• Kid wears red perscription lenses?

    There's evidence, although more anecdotal than not, that rose-colored glasses can help with certain conditions, including reading disabilities and headaches. I can understand the hesitation to believe it, but it's usually better to just leave it alone than to push the issue. Personally, from what I've read on the topic, I do believe it... show more
    There's evidence, although more anecdotal than not, that rose-colored glasses can help with certain conditions, including reading disabilities and headaches. I can understand the hesitation to believe it, but it's usually better to just leave it alone than to push the issue. Personally, from what I've read on the topic, I do believe it can help some people, which isn't all that far-fetched considering anti-reflective coatings are known to help with visual comfort. As far as not being able to see the entire visual spectrum, I've never heard anything about that. It's more that parts of the spectrum supposedly are harsh to some people and may even interfere with the visual processing, kind of like noise on a line.
    3 answers · Optical · 6 years ago
  • Glasses fog up all the time?

    Best answer: You can use anti-fog wipes/solution (or just do the old diver's trick and spit on them), or try and keep them warm. Also, breathe through your nose, as your breath will cause them to fog.
    Best answer: You can use anti-fog wipes/solution (or just do the old diver's trick and spit on them), or try and keep them warm. Also, breathe through your nose, as your breath will cause them to fog.
    2 answers · Optical · 6 years ago
  • What should I do about my eye?

    Best answer: Sounds like a corneal abrasion. If it's small (like smaller than your pupil in bright light) you should be fine. If it's larger, you should see an eye doctor as there's a risk of infection. It will heal quickly, within a day or two. Since you obviously didn't see a doctor today, assuming it doesn't get infected... show more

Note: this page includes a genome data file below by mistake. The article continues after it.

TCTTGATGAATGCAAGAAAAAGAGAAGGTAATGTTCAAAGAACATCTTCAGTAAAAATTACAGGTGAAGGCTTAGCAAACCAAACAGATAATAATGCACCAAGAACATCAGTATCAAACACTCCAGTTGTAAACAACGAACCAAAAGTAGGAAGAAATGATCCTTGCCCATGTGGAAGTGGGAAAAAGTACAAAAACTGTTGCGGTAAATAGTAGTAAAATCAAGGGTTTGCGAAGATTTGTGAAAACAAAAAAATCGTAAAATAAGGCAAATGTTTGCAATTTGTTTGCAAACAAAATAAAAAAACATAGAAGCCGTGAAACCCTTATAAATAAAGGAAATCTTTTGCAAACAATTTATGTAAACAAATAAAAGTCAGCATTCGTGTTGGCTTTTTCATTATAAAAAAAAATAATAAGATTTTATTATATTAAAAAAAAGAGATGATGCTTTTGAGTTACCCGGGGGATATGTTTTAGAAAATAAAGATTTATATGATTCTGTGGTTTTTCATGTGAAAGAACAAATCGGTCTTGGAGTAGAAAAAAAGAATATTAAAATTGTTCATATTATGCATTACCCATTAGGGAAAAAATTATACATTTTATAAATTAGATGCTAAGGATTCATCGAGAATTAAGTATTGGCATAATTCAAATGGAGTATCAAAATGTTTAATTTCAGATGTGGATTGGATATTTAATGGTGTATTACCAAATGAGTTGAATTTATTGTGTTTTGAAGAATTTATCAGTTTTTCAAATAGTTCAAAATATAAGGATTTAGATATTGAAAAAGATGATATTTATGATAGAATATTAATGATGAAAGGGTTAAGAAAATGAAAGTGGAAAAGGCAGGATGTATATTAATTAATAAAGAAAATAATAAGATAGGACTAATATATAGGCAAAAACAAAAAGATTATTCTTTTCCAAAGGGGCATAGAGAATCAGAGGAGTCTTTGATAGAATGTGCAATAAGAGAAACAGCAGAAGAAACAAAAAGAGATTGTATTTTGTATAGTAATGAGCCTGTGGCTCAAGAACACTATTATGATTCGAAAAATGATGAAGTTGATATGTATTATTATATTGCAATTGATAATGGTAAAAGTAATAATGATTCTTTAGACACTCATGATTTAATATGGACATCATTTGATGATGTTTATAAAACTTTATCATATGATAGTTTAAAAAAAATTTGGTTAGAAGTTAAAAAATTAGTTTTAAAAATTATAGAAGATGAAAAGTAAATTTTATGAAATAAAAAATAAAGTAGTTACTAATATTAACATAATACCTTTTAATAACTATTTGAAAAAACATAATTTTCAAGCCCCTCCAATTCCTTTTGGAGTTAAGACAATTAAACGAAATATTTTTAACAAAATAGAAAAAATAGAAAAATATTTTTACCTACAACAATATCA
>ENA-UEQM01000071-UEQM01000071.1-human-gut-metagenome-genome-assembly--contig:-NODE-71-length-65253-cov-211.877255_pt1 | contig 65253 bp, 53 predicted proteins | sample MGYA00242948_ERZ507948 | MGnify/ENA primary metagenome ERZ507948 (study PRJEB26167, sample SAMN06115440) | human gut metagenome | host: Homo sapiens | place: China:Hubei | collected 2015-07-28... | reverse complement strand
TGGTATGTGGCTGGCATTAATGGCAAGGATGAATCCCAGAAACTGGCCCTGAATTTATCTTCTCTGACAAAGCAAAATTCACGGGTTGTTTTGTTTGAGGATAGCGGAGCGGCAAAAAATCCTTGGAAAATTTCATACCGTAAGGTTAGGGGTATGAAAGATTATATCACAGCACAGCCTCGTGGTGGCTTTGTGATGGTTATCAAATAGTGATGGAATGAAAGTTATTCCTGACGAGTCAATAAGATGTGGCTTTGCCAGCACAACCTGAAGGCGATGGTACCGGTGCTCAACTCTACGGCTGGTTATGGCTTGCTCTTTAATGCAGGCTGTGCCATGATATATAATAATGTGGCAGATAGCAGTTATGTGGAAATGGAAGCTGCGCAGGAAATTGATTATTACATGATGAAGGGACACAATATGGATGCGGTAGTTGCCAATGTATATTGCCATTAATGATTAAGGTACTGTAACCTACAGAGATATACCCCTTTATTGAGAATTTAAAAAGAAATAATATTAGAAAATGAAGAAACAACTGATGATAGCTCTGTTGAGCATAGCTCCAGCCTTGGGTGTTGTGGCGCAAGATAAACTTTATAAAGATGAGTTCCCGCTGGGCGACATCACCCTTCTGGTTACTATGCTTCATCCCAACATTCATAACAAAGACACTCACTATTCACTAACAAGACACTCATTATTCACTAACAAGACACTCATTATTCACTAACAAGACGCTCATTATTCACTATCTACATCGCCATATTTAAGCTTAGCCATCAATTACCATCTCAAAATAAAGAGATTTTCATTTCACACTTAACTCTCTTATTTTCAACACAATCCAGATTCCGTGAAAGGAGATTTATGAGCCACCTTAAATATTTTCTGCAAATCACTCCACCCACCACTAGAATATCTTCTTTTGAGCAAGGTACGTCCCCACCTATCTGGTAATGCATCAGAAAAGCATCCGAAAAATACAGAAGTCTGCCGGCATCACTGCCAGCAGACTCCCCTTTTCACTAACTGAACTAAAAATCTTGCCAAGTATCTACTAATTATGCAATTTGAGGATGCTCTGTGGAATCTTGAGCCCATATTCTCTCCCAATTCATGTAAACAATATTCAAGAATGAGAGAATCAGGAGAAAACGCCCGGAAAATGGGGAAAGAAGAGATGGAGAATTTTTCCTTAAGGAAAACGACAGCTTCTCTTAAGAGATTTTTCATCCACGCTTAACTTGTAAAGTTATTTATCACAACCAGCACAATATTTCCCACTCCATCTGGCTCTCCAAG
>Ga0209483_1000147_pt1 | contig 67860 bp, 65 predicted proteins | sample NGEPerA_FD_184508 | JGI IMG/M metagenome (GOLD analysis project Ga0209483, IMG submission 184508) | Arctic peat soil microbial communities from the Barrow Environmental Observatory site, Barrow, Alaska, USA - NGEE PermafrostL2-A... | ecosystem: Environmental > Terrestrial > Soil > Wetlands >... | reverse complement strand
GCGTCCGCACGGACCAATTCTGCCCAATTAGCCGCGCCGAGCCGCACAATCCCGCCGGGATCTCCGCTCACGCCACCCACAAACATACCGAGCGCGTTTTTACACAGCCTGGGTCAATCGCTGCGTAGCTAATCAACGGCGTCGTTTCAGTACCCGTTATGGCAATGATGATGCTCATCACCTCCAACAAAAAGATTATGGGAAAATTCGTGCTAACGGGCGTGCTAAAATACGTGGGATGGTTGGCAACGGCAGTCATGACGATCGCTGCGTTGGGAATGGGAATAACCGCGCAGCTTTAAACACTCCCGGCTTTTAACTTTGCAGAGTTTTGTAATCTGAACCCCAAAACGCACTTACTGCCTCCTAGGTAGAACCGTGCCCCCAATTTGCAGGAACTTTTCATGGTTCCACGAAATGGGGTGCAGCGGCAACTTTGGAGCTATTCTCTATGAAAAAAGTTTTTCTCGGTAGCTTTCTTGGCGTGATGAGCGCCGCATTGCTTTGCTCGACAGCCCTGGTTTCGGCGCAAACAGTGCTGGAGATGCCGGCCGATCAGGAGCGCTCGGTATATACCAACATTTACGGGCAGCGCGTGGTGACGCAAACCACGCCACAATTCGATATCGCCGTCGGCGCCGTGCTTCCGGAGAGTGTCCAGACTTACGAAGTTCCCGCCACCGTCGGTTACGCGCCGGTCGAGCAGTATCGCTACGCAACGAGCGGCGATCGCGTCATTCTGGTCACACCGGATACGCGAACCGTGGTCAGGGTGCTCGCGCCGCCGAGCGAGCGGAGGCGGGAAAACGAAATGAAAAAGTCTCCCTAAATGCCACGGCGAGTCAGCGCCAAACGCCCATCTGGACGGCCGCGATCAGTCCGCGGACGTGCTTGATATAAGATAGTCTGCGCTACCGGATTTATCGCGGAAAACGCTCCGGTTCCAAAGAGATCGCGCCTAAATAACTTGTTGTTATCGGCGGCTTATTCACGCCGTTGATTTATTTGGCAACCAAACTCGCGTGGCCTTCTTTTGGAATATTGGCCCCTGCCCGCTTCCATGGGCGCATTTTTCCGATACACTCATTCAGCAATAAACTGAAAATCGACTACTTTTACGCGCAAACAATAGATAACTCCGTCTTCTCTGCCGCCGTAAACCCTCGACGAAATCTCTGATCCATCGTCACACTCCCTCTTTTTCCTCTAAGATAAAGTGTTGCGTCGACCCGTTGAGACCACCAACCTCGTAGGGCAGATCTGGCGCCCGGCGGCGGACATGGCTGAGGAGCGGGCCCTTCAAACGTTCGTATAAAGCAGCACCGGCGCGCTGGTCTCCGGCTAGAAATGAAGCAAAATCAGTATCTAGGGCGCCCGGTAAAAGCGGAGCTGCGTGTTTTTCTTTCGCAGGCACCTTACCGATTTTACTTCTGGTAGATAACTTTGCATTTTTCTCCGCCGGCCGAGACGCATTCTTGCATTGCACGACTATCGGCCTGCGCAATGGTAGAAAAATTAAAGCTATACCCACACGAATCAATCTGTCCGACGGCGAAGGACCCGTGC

Best answer: Sounds like a corneal abrasion. If it's small (like smaller than your pupil in bright light) you should be fine. If it's larger, you should see an eye doctor as there's a risk of infection. It will heal quickly, within a day or two. Since you obviously didn't see a doctor today, assuming it doesn't get infected overnight (and it probably won't since it sounds small) by the time you get up and check it tomorrow it may already be almost completely healed. Just use some eye drops if you have some to lubricate it and help it feel better.
    1 answer · Optical · 6 years ago
  • Why do i have eye pain around my eyes?

    Best answer: I doubt it's glaucoma. What it does sound like is possible optic neuritis, or inflammation of the optic nerve. You need to see an eye doctor soon to determine if this is what's going on. I don't want to scare you (too much) but this can be related to optic neuritis. It could also be Lyme disease if you've recently been... show more
    Best answer: I doubt it's glaucoma. What it does sound like is possible optic neuritis, or inflammation of the optic nerve. You need to see an eye doctor soon to determine if this is what's going on. I don't want to scare you (too much) but this can be related to optic neuritis. It could also be Lyme disease if you've recently been bitten by a tick. There are, of course, other possibilities as well, but only with an eye exam can they be narrowed down appropriately.
    4 answers · Optical · 6 years ago